Calculating gear sizes
The math is lightweight and the features just rich enough to make it an interesting problem for client side development - both in terms of features and usability. Sheldon has done us a great service by providing a nicely documented thought process and nomenclature not to mention the math for calculating gear sizes. Feature wise we often see:
- gear size tables in inches or meters
- ratios in one form or another
- distance travelled
- speed at x crank revolutions for a given gear size
and so on.
Version 1: MVP via HTML Template and CoffeeScript
UI-Features / Requirements
- Provide UI that enables side by side comparison of two chainring and cassette alternatives - to compare apples to apples use a standard gear ratio..
- Provide gear ratio in the traditional club rider vernacular, Gear Inches, see quote below.
- Provide summary information about the inputs that made the gear size in inches - mouse hover tips
- Render gear-size from these inputs
- Chainring teeth
- Sprocket teeth
- Bare rim diameter
- Tyre size
Gear Inches specification by Sheldon:
[Gear inches is] the diameter of the drive wheel, times the size of the front sprocket divided by the size of the rear sprocket
- Provide an alternative comparison via other algorithms e.g.
- Gear size in meters
- Gear ratio that derives from crank length - as Sheldon suggested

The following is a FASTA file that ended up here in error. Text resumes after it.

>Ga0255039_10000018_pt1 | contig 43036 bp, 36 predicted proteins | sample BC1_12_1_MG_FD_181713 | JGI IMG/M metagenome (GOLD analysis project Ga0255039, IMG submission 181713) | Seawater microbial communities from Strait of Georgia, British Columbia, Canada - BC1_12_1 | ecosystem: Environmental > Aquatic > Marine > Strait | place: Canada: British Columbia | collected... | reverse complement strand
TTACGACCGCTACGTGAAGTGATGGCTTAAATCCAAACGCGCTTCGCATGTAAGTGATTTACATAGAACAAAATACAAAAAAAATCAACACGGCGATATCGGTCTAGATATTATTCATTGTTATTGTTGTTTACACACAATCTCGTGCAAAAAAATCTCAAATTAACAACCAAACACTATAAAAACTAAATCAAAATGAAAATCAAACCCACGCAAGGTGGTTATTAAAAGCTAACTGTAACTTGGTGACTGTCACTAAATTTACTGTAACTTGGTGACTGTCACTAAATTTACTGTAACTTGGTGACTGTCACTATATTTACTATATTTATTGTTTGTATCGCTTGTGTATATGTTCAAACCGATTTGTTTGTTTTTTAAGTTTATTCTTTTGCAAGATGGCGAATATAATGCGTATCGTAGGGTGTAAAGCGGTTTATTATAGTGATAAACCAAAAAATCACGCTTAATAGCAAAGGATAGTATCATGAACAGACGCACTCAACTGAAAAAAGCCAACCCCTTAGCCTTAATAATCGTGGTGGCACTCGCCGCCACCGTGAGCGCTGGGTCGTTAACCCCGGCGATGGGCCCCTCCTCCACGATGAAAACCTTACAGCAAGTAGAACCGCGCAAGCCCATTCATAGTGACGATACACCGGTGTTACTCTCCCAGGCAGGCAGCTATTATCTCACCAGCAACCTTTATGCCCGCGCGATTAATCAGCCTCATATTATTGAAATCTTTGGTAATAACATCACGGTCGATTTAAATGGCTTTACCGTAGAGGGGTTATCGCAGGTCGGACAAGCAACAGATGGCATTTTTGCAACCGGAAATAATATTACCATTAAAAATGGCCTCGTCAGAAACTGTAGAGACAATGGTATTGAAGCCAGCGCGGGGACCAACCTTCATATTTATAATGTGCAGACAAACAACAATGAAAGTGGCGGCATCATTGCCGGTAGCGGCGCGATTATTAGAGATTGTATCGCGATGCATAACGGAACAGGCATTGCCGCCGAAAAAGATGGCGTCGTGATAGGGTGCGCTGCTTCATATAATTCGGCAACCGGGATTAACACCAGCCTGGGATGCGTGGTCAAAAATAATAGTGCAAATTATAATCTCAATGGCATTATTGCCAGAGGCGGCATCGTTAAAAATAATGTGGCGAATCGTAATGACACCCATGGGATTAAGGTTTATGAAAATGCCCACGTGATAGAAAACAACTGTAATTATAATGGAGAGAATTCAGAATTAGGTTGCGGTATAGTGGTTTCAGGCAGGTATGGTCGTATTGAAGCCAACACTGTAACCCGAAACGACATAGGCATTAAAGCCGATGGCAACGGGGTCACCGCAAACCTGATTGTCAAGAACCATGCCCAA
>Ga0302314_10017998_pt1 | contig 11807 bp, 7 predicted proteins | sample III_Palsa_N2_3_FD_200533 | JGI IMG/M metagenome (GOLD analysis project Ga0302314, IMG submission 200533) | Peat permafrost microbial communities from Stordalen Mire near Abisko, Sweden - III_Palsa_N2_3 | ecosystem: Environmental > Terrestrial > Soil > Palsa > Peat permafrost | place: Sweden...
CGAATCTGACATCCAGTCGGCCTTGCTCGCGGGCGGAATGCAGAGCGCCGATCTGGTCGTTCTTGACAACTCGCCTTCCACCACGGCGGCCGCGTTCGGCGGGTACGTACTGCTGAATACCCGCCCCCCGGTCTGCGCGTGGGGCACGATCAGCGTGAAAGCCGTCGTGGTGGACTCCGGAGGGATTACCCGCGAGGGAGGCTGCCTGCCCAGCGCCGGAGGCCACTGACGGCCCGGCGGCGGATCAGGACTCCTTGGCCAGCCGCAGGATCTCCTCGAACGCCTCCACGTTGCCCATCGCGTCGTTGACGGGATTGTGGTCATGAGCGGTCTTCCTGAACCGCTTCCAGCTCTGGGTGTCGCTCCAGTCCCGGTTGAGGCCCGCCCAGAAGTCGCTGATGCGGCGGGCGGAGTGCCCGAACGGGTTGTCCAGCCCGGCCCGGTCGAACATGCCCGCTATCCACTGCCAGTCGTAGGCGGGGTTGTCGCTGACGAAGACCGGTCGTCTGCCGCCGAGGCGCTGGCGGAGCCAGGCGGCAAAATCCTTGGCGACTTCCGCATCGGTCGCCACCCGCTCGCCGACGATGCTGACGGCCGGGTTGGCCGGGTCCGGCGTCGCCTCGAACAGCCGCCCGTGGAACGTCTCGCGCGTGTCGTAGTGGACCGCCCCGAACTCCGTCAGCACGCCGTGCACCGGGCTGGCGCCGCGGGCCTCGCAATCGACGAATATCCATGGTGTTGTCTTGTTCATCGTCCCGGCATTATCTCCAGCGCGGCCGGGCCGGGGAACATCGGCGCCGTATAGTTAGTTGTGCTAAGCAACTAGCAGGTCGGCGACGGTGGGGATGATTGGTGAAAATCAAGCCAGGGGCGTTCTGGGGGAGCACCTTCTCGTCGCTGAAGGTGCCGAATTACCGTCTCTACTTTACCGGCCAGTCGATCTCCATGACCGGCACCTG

- Speed at 100 revs for a given gear
- Provide means to render entire gear table as opposed to chainring-cassette comparison mode
- Usability: rendering on every drop down change sucks
- Improve hover styling
- Computation code and rendering code separated
- Gear-size computation authored in my gear-size-calculator Node module.
- Computation code and unit-tests in CoffeeScript
- Rendering code not implemented via TDD
- Rendering and Computation code not versioned so could cause cache version issues as the scripts are not time-stamped e.g. forcing updates to end-user
- Computation code has a promiscuous API overly exposing private API members to enable unit-testing those private methods.
Instead of this:
it should just expose one method to the web app:
This could be resolved by using the sandbox feature of nodeunit for testing the private api parts.
- No front-end timings for comparison and evaluating regression
- Node Computation module not published
- Node Computation module does not validate inputs to the public Api
- Math extensions wrapped into the Node module
This is where it gets hacky…did I say it’s a WiP aka MVP?
- Manual intervention required to deploy computation script
- Rendering library is untested
- Rending library is not easy to import to another project, versioned & etc
- Rendering library code suffers from repetition and general lack of readability
- Default values for render template are hard wired instead of from configuration
- Use Browserify to web-enable the node module(s) used
- Provide Gulp automation for the build process
- Make the render script a second private node module to enable:
- default configuration for range values for the end user to pick from
- make it easier to deploy into different targets
- testability of render via node dom
- better eventing using Node’s Event Emitter
What I learned
How to wire in a client side application to a Jekyll site:
- Using _includes as a component wrapper.
- Using Jekyll front matter and Liquid templates to load page specific assets
- Using array comprehensions in CoffeeScript
- Using node-unit
Version 1 demo
|Rim Diameter||Tyre Size|